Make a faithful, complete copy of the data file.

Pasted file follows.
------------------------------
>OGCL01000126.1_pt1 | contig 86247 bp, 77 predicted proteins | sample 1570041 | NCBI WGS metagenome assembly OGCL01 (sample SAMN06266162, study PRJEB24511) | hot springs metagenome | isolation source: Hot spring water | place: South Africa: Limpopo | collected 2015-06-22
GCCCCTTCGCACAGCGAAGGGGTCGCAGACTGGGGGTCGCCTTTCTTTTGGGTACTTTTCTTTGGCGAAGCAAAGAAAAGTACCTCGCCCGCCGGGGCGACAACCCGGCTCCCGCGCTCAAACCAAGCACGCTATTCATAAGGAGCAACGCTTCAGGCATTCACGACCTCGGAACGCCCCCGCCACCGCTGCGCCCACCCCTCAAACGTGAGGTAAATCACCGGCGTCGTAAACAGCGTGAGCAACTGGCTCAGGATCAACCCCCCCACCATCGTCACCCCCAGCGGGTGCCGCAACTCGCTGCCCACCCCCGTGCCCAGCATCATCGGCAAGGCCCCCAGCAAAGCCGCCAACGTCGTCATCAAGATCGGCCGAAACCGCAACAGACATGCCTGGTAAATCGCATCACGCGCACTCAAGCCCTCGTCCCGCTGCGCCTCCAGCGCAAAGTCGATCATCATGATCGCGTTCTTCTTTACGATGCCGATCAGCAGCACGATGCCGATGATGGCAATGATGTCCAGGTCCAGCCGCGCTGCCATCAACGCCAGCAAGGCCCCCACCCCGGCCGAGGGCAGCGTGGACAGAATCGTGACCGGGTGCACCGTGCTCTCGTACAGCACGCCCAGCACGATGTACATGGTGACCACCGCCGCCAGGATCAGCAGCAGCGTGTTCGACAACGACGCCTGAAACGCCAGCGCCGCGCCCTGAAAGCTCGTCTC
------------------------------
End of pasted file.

>OGCL01000126.1_pt1 | contig 86247 bp, 77 predicted proteins | sample 1570041 | NCBI WGS metagenome assembly OGCL01 (sample SAMN06266162, study PRJEB24511) | hot springs metagenome | isolation source: Hot spring water | place: South Africa: Limpopo | collected 2015-06-22
GCCCCTTCGCACAGCGAAGGGGTCGCAGACTGGGGGTCGCCTTTCTTTTGGGTACTTTTCTTTGGCGAAGCAAAGAAAAGTACCTCGCCCGCCGGGGCGACAACCCGGCTCCCGCGCTCAAACCAAGCACGCTATTCATAAGGAGCAACGCTTCAGGCATTCACGACCTCGGAACGCCCCCGCCACCGCTGCGCCCACCCCTCAAACGTGAGGTAAATCACCGGCGTCGTAAACAGCGTGAGCAACTGGCTCAGGATCAACCCCCCCACCATCGTCACCCCCAGCGGGTGCCGCAACTCGCTGCCCACCCCCGTGCCCAGCATCATCGGCAAGGCCCCCAGCAAAGCCGCCAACGTCGTCATCAAGATCGGCCGAAACCGCAACAGACATGCCTGGTAAATCGCATCACGCGCACTCAAGCCCTCGTCCCGCTGCGCCTCCAGCGCAAAGTCGATCATCATGATCGCGTTCTTCTTTACGATGCCGATCAGCAGCACGATGCCGATGATGGCAATGATGTCCAGGTCCAGCCGCGCTGCCATCAACGCCAGCAAGGCCCCCACCCCGGCCGAGGGCAGCGTGGACAGAATCGTGACCGGGTGCACCGTGCTCTCGTACAGCACGCCCAGCACGATGTACATGGTGACCACCGCCGCCAGGATCAGCAGCAGCGTGTTCGACAACGACGCCTGAAACGCCAGCGCCGCGCCCTGAAAGCTCGTCTC